- Actors: Taylor Schilling, Laura Prepon, Kate Mulgrew, Michael Harney, Nick Sandow
- Directors: Andrew McCarthy, Constantine Makris, Erin Feeley, Tricia Brock, Uta Briesewitz
- Disc Format: AC-3, Closed-captioned, DTS Surround Sound, NTSC, Subtitled, Widescreen
- Language: English
- Subtitles: English, French, Spanish
- Region: Region A/1
- Number of discs: 3
- Rated: Not Rated
- Studio: LIONSGATE
- Release Date: May 9, 2017
- Run Time: 778 minutes
Even the best televisions shows need to find ways to reinvent themselves after the first few seasons, otherwise it begins to feel repetitive and formulaic. Despite primarily being a comedy based series, “Orange is the New Black” made some boldly dramatic moves in season four, not afraid to change the dynamic of the show and even the cast. This was also the season that the prison series decided to enter the discussion of current events and social issues, specifically relevant to the minorities making up a majority of the inmates.
The basic premise follows upper class Piper (Taylor Schilling) as she deals with the jarring lifestyle change that comes when she is incarcerated for her past drug smuggling with a former lesbian partner and girlfriend, Alex (Laura Prepon). This instigates a series of soap-opera type twists and turns in the narrative, along with all of the expected prison drama, from shower shenanigans to fears of being shanked. All of the elements of the series have been seen elsewhere, but it is series creator Jenji Kohan’s unique sense of humor, paired with a penchant for cliffhanger endings, which give this series a distinct stylistic stamp. “Orange is the New Black” may have been originally based on the memoirs of Piper Kerman, but has evolved into more of an ensemble series just as much concerned with the other characters in the prison. This ensemble includes an assortment of villains, victims and a combination of both, though this season pulls back on prisoners being the antagonists, instead allowing a group of ruthless new guards to fill those roles.
The off-putting selfish nature of the main protagonist becomes somewhat of a larger problem in this season, which is why the increased distastefulness of other villains is important. Piper’s true desires and intentions rarely seem known even to her, though her actions are always predictably made out of self preservation alone. Beyond that, she becomes arrogant in the ability to create a side business from inside prison and is decreasingly sympathetic for the first half of this season. Instead, the show begins to sympathize with Alex, whose selfish actions were previously seen as the reason that Piper was in prison in the first place. Alex was also the focus of the season three finale and cliffhanger, forced to protect herself against a hired hit-man disguised as a guard, though season four focuses on the guilt she feels in the aftermath of that problem’s resolution.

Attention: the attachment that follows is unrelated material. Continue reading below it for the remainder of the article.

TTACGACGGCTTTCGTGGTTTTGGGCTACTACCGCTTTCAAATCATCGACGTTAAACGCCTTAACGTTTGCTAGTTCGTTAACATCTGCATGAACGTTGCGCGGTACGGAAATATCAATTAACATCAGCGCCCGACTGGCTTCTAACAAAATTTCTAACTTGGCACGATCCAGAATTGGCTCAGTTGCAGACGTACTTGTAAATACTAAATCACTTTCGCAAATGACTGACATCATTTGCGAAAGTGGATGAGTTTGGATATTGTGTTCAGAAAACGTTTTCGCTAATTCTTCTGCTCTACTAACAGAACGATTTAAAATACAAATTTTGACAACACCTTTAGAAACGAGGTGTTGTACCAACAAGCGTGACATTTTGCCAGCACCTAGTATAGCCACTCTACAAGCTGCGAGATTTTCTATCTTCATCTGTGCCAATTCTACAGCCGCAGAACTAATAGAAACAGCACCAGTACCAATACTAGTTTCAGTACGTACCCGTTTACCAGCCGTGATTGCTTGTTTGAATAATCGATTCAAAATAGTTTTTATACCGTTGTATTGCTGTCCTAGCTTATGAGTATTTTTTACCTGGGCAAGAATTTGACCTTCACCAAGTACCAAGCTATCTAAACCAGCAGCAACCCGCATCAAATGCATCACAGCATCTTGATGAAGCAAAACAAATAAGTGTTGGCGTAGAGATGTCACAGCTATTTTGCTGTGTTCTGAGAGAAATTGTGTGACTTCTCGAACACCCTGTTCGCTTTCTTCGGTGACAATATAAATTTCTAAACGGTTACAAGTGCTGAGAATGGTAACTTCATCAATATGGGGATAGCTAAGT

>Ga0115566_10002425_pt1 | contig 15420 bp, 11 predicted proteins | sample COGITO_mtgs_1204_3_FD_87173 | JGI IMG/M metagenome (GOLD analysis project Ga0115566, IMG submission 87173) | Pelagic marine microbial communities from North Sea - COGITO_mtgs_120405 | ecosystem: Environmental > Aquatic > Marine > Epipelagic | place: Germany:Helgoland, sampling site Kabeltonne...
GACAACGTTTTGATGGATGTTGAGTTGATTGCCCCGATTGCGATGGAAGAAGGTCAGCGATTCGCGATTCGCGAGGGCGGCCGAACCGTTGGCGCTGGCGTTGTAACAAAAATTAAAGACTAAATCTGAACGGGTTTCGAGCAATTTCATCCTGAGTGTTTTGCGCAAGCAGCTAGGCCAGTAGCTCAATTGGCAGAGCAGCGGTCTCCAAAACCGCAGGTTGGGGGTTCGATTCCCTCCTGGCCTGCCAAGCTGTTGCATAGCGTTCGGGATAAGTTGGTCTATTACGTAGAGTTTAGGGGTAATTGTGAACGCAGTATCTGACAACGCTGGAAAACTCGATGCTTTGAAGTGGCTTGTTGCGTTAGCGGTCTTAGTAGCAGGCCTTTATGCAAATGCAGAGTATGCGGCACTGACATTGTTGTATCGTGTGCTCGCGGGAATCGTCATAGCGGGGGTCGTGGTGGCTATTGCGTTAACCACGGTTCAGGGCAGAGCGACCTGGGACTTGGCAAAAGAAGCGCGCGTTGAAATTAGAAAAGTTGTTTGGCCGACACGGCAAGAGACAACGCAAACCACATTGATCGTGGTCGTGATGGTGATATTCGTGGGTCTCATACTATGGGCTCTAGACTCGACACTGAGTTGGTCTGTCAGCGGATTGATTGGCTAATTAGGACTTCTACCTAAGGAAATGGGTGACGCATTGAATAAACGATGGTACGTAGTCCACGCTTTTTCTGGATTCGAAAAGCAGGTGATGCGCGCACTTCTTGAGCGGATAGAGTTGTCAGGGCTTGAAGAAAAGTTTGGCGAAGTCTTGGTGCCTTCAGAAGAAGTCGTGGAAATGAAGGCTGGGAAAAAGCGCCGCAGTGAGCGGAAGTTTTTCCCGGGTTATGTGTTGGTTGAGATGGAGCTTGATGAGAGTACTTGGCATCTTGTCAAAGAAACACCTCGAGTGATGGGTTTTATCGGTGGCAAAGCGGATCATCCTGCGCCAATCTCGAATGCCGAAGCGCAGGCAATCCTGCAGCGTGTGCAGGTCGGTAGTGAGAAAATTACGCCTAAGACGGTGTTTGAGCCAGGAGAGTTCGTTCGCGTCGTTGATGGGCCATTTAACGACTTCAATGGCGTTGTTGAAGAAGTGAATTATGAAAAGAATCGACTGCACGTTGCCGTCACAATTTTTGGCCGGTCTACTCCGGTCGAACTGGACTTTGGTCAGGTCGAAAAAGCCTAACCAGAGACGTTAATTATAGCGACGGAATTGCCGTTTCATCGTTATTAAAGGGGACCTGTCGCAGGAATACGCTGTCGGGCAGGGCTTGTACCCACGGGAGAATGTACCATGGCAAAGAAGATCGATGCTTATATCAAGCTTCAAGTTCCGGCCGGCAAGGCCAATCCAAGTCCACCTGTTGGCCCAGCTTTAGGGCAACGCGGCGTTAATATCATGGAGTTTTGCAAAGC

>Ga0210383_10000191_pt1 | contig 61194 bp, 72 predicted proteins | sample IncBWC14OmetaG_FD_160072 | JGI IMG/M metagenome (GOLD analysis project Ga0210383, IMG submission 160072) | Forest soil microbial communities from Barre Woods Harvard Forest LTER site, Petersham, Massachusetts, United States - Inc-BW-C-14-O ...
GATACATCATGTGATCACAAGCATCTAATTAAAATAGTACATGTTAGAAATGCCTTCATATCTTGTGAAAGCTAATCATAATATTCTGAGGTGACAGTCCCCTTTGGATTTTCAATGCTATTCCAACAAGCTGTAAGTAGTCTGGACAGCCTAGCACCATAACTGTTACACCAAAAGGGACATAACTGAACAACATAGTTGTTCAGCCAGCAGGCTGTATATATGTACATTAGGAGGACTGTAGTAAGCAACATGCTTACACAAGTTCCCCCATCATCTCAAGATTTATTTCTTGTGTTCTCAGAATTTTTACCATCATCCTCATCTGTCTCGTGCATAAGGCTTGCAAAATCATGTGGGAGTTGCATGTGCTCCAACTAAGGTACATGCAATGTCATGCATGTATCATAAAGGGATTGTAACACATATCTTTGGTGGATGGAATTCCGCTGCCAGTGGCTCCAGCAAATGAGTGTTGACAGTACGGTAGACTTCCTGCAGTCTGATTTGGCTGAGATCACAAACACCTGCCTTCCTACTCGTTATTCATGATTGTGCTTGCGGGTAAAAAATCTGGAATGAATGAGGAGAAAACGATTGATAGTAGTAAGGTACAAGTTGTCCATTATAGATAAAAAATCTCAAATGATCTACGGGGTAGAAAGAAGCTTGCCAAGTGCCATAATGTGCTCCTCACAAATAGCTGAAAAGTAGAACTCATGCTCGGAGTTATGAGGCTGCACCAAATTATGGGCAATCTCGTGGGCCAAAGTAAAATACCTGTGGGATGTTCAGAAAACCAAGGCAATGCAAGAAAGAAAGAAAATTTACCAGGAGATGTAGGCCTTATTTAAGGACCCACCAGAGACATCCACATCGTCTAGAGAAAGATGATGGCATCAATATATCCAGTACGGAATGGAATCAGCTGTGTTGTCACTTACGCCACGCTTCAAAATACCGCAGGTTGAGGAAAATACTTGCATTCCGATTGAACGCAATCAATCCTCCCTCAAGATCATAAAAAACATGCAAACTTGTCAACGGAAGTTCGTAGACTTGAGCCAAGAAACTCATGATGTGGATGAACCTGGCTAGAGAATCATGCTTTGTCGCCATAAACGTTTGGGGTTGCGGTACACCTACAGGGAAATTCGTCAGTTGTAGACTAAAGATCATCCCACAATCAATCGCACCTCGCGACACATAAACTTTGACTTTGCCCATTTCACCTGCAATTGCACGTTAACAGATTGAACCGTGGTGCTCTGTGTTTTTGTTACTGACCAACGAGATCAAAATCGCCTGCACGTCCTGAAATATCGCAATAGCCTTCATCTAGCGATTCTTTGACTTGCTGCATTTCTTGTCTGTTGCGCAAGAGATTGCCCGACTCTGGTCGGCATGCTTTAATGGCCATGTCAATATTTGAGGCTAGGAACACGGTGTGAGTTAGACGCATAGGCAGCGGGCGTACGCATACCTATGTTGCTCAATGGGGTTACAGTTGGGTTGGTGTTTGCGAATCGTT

While Piper is blissfully selfish in her aspirations to be a prison mogul and Alex is suffering with her guilt, the rest of the prison is dealing with massive budget cuts, overcrowding, and the administrative changes that ultimately result in a culture war meant to mirror current events in America. Without spoiling a huge dramatic twist, the ruthlessness of the guards eventually leads to an event that takes on a social issue head-on, and in a way that thoughtfully considers each side. There is no doubt that these themes will continue in the fifth season (premiering on Netflix June 9th), as the series once again ends on a massive cliffhanger, this time involving everyone in the prison.
All thirteen episodes from season four are included in this Blu-ray package, along with a Digital HD copy. There are also commentary tracks on episodes, a featurette with a tour of the “Orange is the New Black” prison set, and a gag reel to lighten things up slightly. I am somewhat surprised that there are not more featurettes dealing with the social issues this season has chosen to focus on, even though the cast and crew discuss it within the commentaries.
Entertainment Value: 8/10
Quality of Filmmaking: 8/10
Historical Significance: 8/10
Special Features: 7/10
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